CANTERBURY WESTLAND KINDERGARTEN ASSOCIATION (Inc)
1.2. Kidsfirst complies with the New Zealand Privacy Act 1993 (the Act) when dealing with personal information. Personal information is information about an identifiable individual (a natural person).
1.3. The Privacy Statement is in accordance with the Act’s 12 Privacy Principles. The Privacy Commissioners summary of these is attached to this policy.
2. Collection of Personal Information
2.1. Kidsfirst collect personal information about you when you provide that personal information to Kidsfirst. This includes via the Kidsfirst Platforms and any related service, through any registration or subscription process, through any contact with Kidsfirst (e.g. telephone call or email), or when you use Kidsfirst services.
2.2. Kidsfirst do not collect identifiable personal information about you if you only choose to browse the Kidsfirst Platforms.
3. Use of Personal Information
3.1. Kidsfirst will use your personal information to:
4. Disclosing of Personal Information
4.1. Kidsfirst do not share information about you with any other organisations without your permission to do so unless it is necessary to provide you with a service you have requested.
4.2. Kidsfirst may disclose your personal information to:
Kidsfirst will take reasonable steps to keep your personal information safe from loss, unauthorised activity, or other misuse.
6. Access to Personal Information
6.1. Subject to certain grounds for refusal set out in the Act, you have the right to access your readily retrievable personal information that Kidsfirst hold and to request a correction to your personal information.
6.2. You may request Kidsfirst to delete the information stored about you and opt out of any further contact with Kidsfirst.
6.3. To protect your privacy, and the privacy of others, Kidsfirst may have to gain evidence of your identity before you are given access to information or authority to change it.
7. Privacy Officer
7.1. If you have any questions, concerns or want to exercise either of the above rights, email the Kidsfirst Privacy Officer at email@example.com
7.2. Your email should provide evidence of who you are and set out the details of your request.
8. Internet Use
8.1. While Kidsfirst take reasonable steps to maintain secure internet connections, if you provide us with personal information over the internet, the provision of that information is at your own risk.
8.2. If you post your personal information on Kidsfirst Platforms, you acknowledge and agree that the information you post is publicly available.
9. Privacy Complaint
If you're not satisfied with our response to any privacy-related concern you may have, you can contact the Privacy Commissioner.
This can be done by telephoning the Commissioner’s enquiries team on 0800 803 909 or sending an email to firstname.lastname@example.org
Last updated on 29 November 2019
Summary of the Privacy Principles as provided by the Office of the Privacy Commissioner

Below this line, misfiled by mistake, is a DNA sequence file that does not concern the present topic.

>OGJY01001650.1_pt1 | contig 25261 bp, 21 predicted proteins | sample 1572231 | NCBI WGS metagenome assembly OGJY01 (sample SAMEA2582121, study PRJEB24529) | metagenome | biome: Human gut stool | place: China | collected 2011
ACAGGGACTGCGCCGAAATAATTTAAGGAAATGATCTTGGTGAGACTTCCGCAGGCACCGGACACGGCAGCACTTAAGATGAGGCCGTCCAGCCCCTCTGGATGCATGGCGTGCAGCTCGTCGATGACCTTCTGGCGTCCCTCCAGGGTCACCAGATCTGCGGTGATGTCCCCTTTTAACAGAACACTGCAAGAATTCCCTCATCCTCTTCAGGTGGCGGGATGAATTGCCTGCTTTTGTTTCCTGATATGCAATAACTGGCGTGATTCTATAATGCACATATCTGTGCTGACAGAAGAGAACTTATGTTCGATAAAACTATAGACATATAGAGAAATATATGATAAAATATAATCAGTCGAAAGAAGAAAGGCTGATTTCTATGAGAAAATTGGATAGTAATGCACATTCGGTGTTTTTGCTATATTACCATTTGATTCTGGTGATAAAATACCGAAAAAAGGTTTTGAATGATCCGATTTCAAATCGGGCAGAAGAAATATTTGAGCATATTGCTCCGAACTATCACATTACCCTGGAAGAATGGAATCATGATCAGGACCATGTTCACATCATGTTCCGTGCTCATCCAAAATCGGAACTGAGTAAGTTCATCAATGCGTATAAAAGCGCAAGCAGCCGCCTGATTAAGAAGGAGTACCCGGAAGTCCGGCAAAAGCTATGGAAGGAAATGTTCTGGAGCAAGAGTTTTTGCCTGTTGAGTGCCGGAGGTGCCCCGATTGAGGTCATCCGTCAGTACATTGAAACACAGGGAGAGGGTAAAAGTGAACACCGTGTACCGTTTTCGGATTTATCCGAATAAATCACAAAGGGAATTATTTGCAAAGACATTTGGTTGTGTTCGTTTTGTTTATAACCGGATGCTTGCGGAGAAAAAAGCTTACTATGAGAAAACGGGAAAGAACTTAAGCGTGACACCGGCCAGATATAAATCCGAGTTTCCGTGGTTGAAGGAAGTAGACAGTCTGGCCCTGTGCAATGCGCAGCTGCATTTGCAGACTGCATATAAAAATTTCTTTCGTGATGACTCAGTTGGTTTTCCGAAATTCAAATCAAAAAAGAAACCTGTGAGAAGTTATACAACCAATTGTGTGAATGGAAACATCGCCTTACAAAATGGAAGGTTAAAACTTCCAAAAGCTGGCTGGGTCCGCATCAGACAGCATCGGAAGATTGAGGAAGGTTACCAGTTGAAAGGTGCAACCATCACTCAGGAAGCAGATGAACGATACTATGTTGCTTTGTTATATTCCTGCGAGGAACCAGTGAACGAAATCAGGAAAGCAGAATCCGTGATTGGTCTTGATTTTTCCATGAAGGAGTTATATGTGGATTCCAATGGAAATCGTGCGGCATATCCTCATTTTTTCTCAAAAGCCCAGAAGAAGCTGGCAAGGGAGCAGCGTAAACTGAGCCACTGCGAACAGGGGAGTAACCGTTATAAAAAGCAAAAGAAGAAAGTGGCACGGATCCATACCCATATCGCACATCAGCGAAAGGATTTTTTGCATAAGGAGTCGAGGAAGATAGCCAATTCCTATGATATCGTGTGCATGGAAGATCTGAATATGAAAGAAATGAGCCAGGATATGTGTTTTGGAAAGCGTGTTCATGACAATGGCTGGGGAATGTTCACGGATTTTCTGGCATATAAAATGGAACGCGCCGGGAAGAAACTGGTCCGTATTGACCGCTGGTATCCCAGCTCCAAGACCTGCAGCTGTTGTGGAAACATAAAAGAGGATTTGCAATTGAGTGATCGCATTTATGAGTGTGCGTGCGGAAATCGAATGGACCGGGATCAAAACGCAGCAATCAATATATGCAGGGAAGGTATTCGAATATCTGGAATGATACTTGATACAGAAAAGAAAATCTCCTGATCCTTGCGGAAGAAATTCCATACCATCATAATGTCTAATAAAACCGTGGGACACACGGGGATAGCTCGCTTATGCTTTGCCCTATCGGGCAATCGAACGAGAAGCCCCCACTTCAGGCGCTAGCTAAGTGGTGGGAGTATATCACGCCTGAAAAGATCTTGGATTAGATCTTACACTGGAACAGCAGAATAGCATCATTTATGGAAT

For the full principles see https://privacy.org.nz/the-privacy-act-and-codes/privacy-principles/
Personal information must usually be collected from the person the information is about. But sometimes it is all right to collect information from other people instead - for instance, when:
When an agency collects personal information from the person the information is about, it has to take reasonable steps to make sure that person knows things like:
Sometimes there are good reasons for not letting a person know about the collection, for example, if it would undermine the purpose of the collection, or it’s just not possible to tell the person.
Personal information must not be collected by unlawful means or by means that are unfair or unreasonably intrusive in the circumstances.
It’s impossible to stop all mistakes. But agencies must ensure that there are reasonable safeguards in place to prevent loss, misuse or disclosure of personal information.
People usually have a right to ask for access to personal information that identifies them. However, sometimes, agencies can refuse to give access to information, for instance because giving the information would:
People have a right to ask the agency to correct information about themselves, if they think it is wrong. If the agency does not want to correct the information, it does not usually have to. But people can ask the agency to add their views about what the correct information is.
Before it uses or discloses personal information an agency must take reasonable steps to check that information is accurate, complete, relevant, up to date and not misleading.
An agency that holds personal information must not keep that information for longer than is necessary for the purposes for which the information may be lawfully used.
Agencies must use personal information for the same purpose for which they collected that information. Other uses are occasionally permitted (for example because this is necessary to enforce the law, or the use is directly related to the purpose for which the agency got the information).
Agencies can only disclose personal information in limited circumstances. One example is where another law requires them to disclose the information. Also, an agency can disclose information if it reasonably believes, for example, that
Some agencies give people a “unique identifier” instead of using their name. Examples are a driver’s licence number, a student ID number, or an IRD number. An agency cannot use the unique identifier given to a person by another agency. People are not required to disclose their unique identifier unless this is one of the purposes for which the unique identifier was set up (or directly related to those purposes).